The antithesis of Medieval Stasis
, a Whig World is a setting in which scientific knowledge, technology, social organization, and perhaps morality become ever-more sophisticated and advanced. If there are occasional setbacks to civilization's forward march, these are simply preludes toward a new renovation of civilization, in which the flaws exposed by the crisis are corrected and civilization emerges stronger and more advanced than ever, its progress essentially uninterrupted.
In Darker and Edgier
versions of a Whig World, the imperative is to advance or be conquered. Scientific progress may be unaccompanied by moral progress, and those who Can't Catch Up
are either subjugated, assimilated, or annihilated by those who overtake them. This is the standard in 4x games. In Lighter and Softer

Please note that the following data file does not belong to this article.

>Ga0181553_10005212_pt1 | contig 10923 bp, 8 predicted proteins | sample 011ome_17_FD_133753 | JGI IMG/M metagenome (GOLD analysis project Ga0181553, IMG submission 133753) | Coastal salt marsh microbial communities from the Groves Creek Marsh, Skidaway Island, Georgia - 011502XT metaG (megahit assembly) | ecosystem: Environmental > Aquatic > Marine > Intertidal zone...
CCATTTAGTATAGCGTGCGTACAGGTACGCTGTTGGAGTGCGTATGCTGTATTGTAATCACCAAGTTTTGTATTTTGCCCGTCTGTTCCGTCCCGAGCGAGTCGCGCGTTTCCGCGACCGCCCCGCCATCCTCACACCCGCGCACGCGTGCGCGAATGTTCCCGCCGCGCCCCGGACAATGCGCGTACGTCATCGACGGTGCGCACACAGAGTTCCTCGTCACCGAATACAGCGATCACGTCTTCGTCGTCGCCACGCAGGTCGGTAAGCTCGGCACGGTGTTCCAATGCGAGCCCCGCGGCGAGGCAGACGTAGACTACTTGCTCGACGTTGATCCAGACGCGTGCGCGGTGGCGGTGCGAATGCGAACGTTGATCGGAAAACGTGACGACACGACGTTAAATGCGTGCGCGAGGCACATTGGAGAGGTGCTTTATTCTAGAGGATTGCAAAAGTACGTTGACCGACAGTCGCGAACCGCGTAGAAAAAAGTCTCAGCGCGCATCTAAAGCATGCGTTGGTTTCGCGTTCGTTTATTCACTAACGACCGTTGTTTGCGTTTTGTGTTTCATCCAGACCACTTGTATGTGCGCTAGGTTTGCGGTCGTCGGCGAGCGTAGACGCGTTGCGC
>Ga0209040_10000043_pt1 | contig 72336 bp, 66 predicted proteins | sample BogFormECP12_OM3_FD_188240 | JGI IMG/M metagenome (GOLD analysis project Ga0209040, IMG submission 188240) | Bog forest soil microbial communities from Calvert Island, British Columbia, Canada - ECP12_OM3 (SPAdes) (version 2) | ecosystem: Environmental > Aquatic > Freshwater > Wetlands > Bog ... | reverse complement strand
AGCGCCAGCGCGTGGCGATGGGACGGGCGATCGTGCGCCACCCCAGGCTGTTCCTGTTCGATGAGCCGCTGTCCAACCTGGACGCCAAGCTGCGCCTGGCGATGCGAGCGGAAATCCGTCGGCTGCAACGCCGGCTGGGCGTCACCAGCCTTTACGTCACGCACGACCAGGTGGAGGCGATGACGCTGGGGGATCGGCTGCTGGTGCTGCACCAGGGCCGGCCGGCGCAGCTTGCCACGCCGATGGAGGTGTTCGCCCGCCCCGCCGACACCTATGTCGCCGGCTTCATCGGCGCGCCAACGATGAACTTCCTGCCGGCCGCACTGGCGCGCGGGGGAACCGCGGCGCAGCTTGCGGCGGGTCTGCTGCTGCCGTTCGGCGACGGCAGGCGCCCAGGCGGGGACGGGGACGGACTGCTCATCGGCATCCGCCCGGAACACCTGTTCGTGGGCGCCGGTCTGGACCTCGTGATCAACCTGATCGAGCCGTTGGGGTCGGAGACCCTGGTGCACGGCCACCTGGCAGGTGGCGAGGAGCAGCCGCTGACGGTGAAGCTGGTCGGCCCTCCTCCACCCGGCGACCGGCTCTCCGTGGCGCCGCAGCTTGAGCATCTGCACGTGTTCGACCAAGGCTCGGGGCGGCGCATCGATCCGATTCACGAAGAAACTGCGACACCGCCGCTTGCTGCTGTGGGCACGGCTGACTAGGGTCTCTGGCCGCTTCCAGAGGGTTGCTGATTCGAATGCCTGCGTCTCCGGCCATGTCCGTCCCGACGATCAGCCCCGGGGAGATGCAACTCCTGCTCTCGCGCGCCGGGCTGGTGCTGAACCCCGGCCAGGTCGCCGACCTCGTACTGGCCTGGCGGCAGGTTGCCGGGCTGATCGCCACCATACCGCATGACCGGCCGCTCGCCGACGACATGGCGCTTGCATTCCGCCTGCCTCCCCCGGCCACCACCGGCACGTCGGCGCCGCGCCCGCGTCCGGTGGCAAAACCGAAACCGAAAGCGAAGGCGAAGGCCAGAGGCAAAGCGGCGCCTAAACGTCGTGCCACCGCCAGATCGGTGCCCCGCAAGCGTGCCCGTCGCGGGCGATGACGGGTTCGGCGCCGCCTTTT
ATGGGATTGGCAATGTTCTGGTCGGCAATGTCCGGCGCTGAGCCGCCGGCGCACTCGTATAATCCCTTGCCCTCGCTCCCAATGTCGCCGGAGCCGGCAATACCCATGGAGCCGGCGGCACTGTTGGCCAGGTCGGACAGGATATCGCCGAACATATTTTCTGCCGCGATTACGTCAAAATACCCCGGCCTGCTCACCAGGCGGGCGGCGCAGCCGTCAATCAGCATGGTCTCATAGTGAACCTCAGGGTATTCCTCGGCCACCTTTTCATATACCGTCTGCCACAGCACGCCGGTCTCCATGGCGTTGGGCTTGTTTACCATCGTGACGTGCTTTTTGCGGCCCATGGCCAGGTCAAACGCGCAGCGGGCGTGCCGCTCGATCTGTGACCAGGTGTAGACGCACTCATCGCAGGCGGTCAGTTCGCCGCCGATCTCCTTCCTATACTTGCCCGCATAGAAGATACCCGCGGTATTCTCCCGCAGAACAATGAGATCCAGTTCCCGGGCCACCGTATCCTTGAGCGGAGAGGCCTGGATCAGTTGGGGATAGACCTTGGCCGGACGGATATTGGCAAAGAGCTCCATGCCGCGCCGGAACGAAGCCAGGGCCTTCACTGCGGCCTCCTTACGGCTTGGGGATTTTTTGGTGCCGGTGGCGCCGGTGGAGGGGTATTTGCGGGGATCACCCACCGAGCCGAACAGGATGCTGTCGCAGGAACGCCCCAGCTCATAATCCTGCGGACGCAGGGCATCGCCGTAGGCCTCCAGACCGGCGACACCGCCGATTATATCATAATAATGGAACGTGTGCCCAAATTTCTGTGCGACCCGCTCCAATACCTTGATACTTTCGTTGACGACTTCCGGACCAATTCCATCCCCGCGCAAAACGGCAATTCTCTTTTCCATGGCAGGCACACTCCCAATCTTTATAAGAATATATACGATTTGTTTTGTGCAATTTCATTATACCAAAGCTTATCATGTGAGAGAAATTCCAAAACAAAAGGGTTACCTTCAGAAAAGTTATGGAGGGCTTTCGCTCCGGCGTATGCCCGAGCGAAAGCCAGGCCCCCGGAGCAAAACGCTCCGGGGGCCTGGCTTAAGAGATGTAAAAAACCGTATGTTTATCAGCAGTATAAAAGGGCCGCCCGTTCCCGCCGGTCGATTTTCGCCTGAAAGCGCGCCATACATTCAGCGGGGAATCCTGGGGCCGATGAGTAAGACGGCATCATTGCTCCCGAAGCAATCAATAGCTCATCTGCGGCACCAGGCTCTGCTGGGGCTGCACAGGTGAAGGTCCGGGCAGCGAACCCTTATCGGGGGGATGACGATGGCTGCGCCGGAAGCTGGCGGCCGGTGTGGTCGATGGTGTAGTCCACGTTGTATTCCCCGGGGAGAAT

versions, there could be a Prime Directive
prohibiting interference with less advanced people, or possibly a charitable commitment to (non-coercively) helping them catch up or uplift them.
- The Discworld series is a rare fantasy example of a Whig World -- at least around Ankh-Morpork.
- The whole Star Trek canon takes place in a Whig World.
- Essentially all 4X games imply a Whig World setting. Technological advancement is generally both highly prized and proceeds steadily. It is usually literally impossible for a single nation, race, etc, to actually lose knowledge. Dramatically less advanced factions generally lose in wars. Modestly less advanced factions may conquer more advanced ones, but in some cases (i.e., Civilization) might catch up through the act of conquest itself.
- Condorcet believed that this was how history operated.
- The Whig Interpretation of History, by Herbert Butterfield, is the Trope Namer, although Butterfield was an analyst and critic of this approach to history rather than a proponent.